It was a very memorable trek. I was most impressed by the devout pilgrims making the circumambulation and the spectacular scenery. It really was breathtaking (literally and figuratively). I have newfound respect for high altitude mountaineers. It is really tough breathing up there and we were only hiking on a trail. I have spent most of my life climbing and I can’t imagine difficult technical climbing at high altitudes. Pretty amazing. The wild landscape and the people of Tibet left a deep impression on me and I hope to return someday.

Mt. Kailash Kora: Western Tibet (Part 1)

North Face of Mt. Kailash

For most of the month of May (2012) I was traveling in Tibet. The highlight of the trip was a kora (circumambulation) around Mt. Kailash (6658 m, 21,843′), or the Tibetan name Gang Rinpoche (“Precious Snow Mountain”), in Western Tibet. This consisted of hiking about 50 km in three days. The high point was Drolma La Pass at 18,550′.

Just getting to Kailash was quite an adventure, consisting of driving overland from Lhasa in Toyota Landcruisers for four days covering 1436 km (892 miles). I’ll save that for another post. In this post I will describe the actual kora around Mt. Kailash.

Mt. Kailash is a sacred mountain, considered the heart of the world and the headwaters of four major Asian rivers (the Indus north, the Brahmaputra east, the Karnali, and the Sutlej west). For Tibetan Buddhist, Hindus, Jains, and the Tibetan indigenous religion Bon, it is considered the most holy of pilgrimage sites. It is said that a kora around Kailash will erase your sins, and 108 koras breaks the cycle of rebirth and assures one of nirvana at death. Buddhists, Hindus, Jains, and believers of Bon all converge on this holy mountain to make the circumambulation. Young and old alike practice their devotion by making this pilgrimage. We saw pilgrims from all over Tibet making the long, arduous journey to Kailash.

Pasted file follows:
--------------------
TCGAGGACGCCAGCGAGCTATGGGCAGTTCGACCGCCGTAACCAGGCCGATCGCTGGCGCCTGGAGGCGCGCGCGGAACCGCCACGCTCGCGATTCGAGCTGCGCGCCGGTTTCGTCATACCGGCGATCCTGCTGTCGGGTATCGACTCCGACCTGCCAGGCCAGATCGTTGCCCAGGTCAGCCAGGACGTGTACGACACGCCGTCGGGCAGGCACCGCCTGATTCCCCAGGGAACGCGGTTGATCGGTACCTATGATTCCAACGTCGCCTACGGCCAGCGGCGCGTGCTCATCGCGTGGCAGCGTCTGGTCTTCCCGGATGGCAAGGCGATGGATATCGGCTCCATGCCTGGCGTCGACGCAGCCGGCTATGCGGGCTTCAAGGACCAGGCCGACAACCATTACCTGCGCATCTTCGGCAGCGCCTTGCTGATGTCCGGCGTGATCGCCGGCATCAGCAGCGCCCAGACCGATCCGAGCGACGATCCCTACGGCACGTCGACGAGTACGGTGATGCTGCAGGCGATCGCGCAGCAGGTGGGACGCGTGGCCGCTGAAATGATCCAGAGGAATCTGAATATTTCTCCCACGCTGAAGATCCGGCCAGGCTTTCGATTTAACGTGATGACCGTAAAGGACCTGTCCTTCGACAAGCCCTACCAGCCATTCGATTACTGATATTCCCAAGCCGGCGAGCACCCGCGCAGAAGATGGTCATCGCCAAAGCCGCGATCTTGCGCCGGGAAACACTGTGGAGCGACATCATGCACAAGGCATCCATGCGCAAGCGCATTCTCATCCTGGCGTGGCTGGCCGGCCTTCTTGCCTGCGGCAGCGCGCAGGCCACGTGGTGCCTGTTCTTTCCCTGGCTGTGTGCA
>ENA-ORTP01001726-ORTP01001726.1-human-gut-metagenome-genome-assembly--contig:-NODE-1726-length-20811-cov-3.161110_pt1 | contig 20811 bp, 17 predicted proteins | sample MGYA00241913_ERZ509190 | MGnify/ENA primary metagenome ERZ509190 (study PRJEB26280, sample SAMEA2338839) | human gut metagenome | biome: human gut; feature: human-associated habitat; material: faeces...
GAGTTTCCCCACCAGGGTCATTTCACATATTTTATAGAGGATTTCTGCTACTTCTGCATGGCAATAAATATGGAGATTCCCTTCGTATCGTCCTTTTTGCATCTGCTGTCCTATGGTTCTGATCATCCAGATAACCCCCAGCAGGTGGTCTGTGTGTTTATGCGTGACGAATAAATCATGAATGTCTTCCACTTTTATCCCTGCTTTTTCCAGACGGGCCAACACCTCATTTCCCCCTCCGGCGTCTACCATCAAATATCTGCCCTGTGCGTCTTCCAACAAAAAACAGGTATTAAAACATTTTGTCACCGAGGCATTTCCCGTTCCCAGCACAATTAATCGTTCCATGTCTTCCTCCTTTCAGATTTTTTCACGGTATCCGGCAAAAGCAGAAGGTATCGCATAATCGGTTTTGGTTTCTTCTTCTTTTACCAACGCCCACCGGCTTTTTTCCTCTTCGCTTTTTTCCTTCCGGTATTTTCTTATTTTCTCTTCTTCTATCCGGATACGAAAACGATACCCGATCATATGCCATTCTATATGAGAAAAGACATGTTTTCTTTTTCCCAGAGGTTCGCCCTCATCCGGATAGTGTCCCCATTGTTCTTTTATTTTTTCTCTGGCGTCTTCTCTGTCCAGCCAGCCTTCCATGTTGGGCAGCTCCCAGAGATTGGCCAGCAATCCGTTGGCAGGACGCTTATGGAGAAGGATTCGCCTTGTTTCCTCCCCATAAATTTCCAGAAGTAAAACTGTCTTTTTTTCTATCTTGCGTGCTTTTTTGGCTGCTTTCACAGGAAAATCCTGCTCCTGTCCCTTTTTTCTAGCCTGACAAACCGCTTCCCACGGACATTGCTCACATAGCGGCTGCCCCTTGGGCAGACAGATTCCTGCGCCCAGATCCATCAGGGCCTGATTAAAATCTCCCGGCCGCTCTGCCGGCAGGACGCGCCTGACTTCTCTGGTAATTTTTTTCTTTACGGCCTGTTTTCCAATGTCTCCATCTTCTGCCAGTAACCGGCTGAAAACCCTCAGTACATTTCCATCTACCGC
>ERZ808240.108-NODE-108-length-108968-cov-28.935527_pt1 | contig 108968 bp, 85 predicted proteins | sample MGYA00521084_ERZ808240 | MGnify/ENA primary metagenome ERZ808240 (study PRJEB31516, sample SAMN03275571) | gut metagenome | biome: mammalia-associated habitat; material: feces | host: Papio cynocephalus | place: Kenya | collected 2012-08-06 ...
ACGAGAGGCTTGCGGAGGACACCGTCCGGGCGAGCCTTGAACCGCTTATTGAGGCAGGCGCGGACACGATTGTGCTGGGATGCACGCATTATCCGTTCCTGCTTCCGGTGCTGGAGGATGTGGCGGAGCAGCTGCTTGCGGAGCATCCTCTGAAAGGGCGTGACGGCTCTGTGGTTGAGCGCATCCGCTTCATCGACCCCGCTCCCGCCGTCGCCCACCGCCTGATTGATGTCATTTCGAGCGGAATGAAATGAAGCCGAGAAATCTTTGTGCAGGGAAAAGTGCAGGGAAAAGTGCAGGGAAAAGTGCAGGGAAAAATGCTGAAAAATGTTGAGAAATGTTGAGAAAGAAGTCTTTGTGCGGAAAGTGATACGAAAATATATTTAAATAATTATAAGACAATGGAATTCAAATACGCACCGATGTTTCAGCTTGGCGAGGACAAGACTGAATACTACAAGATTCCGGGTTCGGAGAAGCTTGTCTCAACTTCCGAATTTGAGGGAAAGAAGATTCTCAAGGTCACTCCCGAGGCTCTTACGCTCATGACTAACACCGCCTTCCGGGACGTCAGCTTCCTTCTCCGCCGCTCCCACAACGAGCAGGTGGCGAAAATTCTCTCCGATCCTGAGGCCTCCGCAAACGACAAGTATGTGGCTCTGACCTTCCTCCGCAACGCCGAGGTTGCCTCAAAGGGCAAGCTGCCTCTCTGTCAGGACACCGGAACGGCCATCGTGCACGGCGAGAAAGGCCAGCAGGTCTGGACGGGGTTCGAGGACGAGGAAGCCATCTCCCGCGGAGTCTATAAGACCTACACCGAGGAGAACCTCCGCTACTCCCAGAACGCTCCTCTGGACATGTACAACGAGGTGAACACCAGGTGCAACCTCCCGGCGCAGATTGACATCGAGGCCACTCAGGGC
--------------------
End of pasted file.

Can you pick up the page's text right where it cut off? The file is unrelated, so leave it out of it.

First look at Mt. Kailash, the south face, on the way to Darchen.

The starting point of the kora is the small, nondescript Tibetan town of Darchen. It consists of two streets, one of which is paved for about one and half blocks, then deteriorates into a rough dirt road.